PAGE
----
Wat gaan aan in Afrika met China oral “ingewurm” Duidelik pla dit baie “elites” of leiers nie dat hierdie net nog ‘n nuwe koloniale mag is wat oorneem nie? wat regerings geld leen wat selde of ooit terugbetaal word en wat dan? Geboue wat opgerig word is eg Chinees en nie Afrika etnies verwant nie, dalk word iets gemis hier – dan word iets in ruil teruggegee? Groot hawens – vir ? minerale uitvoere? Let op die geboue en watter tipe besighede word gevestig en wie word die “nuwe burgers”.
2019 – “In an effort to get the construction work started at this SEZ, I have since directed the MEC for Economic Development, Environment and Tourism to fast-track the finalization of the environmental impact assessment (IEA) and the adoption of the internal master plan by October of this year,” said Premier Stan Mathabatha.
Ondersoek self in eie omgewings en lande waar dit gedoen word, besluit self, minerale speel oral hier ‘n baie groot rol… en in Suid-Afrika is dit niks anders as net “grondhervorming” want die Chinese is meer as ‘n dekade gelede as “swart” in ons howe verklaar – daarom was daar die uitnodiging dat “werkloses” van BRICS lande welkom is in Suid-Afrika om aansoek te doen vir werksgeleenthede.
Hoekom is “mandarine” deel van ‘n leerprogram gemaak terwyl alle pogings aangewend word om Afrikaans te verwyder. Daar word hoegenaamd nooit ooir ander etniese tale soos Zoeloe of Sotho ens gepraat nie? Geruime tyd gelede het die Zoeloekoning al sy hoofmanne in kennis gesel om mandarine te leer.
The tiny fishing village of Bagamoyo is set to become Africa’s largest port in a $10bn Chinese development. Are locals right to be optimistic? As their hand-built wooden dhow approaches the shore, Ibrahim Chamume and his fellow fishermen take in the sail and prepare to sell their catch to the small huddle of villagers waiting on the white sand. He has been making a living like this on the Indian Ocean since he was 14. His father was a fisherman, too.
Now in his 30s, Ibrahim says earning enough from traditional fishing is tough, but has its compensations. There is the view across the tranquil lagoon to the mangrove swamps; the unspoiled beaches and bays; the lush vegetation and smallholdings growing maize, cassava, cashews and mango. Such scenes must have played out in the tiny Tanzanian village of Mlingotini for centuries.
In a decade, however, the mud-and-thatch homes of Mlingotini, and a further four villages along this coastline 30 miles north of Dar Es Salaam, will be gone – razed to make space for a $10bn Chinese-built mega-port and a special economic zone backed by an Omani sovereign wealth fund. The area south of Bagamoyo – once notorious as a key staging point in the slave trade and unsuccessfully proposed 12 years ago as a world heritage site– is seen by China as a new Shenzhen. Before Deng Xiaoping designated Shenzhen as China’s first special economic zone in 1979, it, too, was just a small fishing town. Now it is a hi-tech hub and one of the world’s biggest cities.
Meanwhile, landlocked Ethiopia got a 470-mile electric railway from its capital, Addis Ababa, to the port in the neighbouring dictatorship of Djibouti. The £2.5bn project – financed by a Chinese bank and built by Chinese companies – opened in January. Addis’s new light rail system, too, was funded and built by China, and operated by Shenzhen Metro Group. And Djibouti, in exchange for major investments, preferential loans, a pipeline and two airports, got China’s first overseas military base.
While east Africa has been the main focus of Belt and Road on the continent, Chinese infrastructure projects stretch all the way to Angola and Nigeria, with ports planned along the coast from Dakar to Libreville and Lagos. Beijing has also signalled its support for the African Union’s proposal of a pan-African high-speed rail network.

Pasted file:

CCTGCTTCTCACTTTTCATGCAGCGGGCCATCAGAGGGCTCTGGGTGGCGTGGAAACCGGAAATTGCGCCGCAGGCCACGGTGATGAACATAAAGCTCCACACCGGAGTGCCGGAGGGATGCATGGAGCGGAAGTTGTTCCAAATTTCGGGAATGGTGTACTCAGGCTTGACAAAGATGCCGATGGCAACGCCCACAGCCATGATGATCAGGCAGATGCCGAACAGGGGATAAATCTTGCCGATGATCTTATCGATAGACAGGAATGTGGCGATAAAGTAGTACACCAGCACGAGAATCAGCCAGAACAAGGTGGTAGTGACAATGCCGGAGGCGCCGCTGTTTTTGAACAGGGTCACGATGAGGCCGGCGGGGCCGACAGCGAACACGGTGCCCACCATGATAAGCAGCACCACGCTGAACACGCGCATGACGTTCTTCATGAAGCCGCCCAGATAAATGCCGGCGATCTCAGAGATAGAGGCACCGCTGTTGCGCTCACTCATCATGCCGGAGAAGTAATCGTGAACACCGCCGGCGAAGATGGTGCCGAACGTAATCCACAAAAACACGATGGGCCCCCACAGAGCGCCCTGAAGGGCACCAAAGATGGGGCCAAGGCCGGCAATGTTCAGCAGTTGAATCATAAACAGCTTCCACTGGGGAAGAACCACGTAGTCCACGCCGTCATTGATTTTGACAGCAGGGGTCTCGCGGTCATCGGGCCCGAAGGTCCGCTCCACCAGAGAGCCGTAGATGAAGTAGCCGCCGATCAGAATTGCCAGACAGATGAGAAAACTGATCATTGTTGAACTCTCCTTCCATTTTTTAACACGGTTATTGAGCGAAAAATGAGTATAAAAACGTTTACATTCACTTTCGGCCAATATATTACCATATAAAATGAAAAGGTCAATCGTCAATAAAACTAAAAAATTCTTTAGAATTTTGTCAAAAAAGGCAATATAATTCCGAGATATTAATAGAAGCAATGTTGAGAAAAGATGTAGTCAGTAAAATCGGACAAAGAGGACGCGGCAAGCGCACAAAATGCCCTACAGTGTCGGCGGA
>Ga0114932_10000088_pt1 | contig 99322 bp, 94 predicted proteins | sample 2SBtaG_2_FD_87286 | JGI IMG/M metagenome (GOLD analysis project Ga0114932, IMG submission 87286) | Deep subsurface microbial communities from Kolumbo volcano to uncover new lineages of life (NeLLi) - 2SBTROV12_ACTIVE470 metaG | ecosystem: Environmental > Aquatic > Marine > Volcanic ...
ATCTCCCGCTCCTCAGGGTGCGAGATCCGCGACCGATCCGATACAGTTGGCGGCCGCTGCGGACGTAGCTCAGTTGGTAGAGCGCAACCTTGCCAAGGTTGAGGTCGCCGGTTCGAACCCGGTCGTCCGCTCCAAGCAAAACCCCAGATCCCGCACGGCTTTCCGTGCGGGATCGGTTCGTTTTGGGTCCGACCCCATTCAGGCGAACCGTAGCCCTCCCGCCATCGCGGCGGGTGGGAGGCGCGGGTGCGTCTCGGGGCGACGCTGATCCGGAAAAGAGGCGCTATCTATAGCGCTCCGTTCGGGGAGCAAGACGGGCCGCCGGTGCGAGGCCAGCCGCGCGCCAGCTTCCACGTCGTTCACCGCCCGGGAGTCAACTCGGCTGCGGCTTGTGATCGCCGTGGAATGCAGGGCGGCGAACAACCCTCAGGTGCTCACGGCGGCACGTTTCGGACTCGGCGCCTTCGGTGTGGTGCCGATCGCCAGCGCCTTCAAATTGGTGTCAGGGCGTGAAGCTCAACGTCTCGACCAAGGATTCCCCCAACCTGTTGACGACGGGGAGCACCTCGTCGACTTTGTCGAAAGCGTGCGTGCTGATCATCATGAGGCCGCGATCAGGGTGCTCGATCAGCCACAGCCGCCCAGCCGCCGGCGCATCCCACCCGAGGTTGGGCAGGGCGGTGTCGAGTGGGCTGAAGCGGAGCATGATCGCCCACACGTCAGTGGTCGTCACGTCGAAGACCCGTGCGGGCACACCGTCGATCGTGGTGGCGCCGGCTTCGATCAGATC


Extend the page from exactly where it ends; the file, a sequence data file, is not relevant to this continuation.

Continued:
The key difference is that Tazara was mostly paid for by Chinese aid money – a significant investment given how impoverished China was at the time. Whether branded Belt and Road or not, virtually every new project is now funded by Chinese commercial loans.
Though China loaned a whopping $95.5bn on the continent between 2000 and 2015, researchers at the China Africa Research Initiative found most of this was spent addressing Africa’s infrastructure gap. Some 40% of the Chinese loans paid for power projects, and another 30% went on modernising transport infrastructure. The loans were at comparatively low interest rates and with long repayment periods.
The opening ceremony in Djibouti for China’s first overseas military base
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The railway station in the city of Adama in central Ethiopia
Villagers, lured by new jobs and rich rewards for selling their land, now face poverty and heartbreak as claims of corruption engulf £2.5bn transport project
They promised us we would get jobs there,” says Tadele, nodding at the grand, almost baroque edifice at the bottom of the hill. Adama’s new railway station, yellow bricks golden in the afternoon sun, is still a symbol of hope for the 43-year-old who lives in a village overlooking it. But its promise is dimmer than it was.
A stint on the payroll of the Chinese firm that built Ethiopia’s new railway ended sourly. After six months he was fired, for reasons he disputes. Now, like many in his village and in small towns all along the railway from the Ethiopian capital, Addis Ababa, to Djibouti, the tiny nation and synonymous Red Sea port that borders Ethiopia, he is frustrated, impatient – and unemployed.
Ethiopia’s new £2.5bn, 750km (466-mile) line began commercial operations at the start of the year, making it Africa’s first fully electrified cross-border railway. Built and financed by Chinese investors and contractors, and shadowing the route of an earlier French-built track, the Addis Ababa-Djibouti railway lies at the heart of Ethiopia’s development aspirations. By linking the landlocked country to the sea and lowering transport costs for imports and exports, the government hopes to kickstart industrialisation and transform a poor, agricultural nation of nearly 100 million people into a middle-income one by as early as 2025.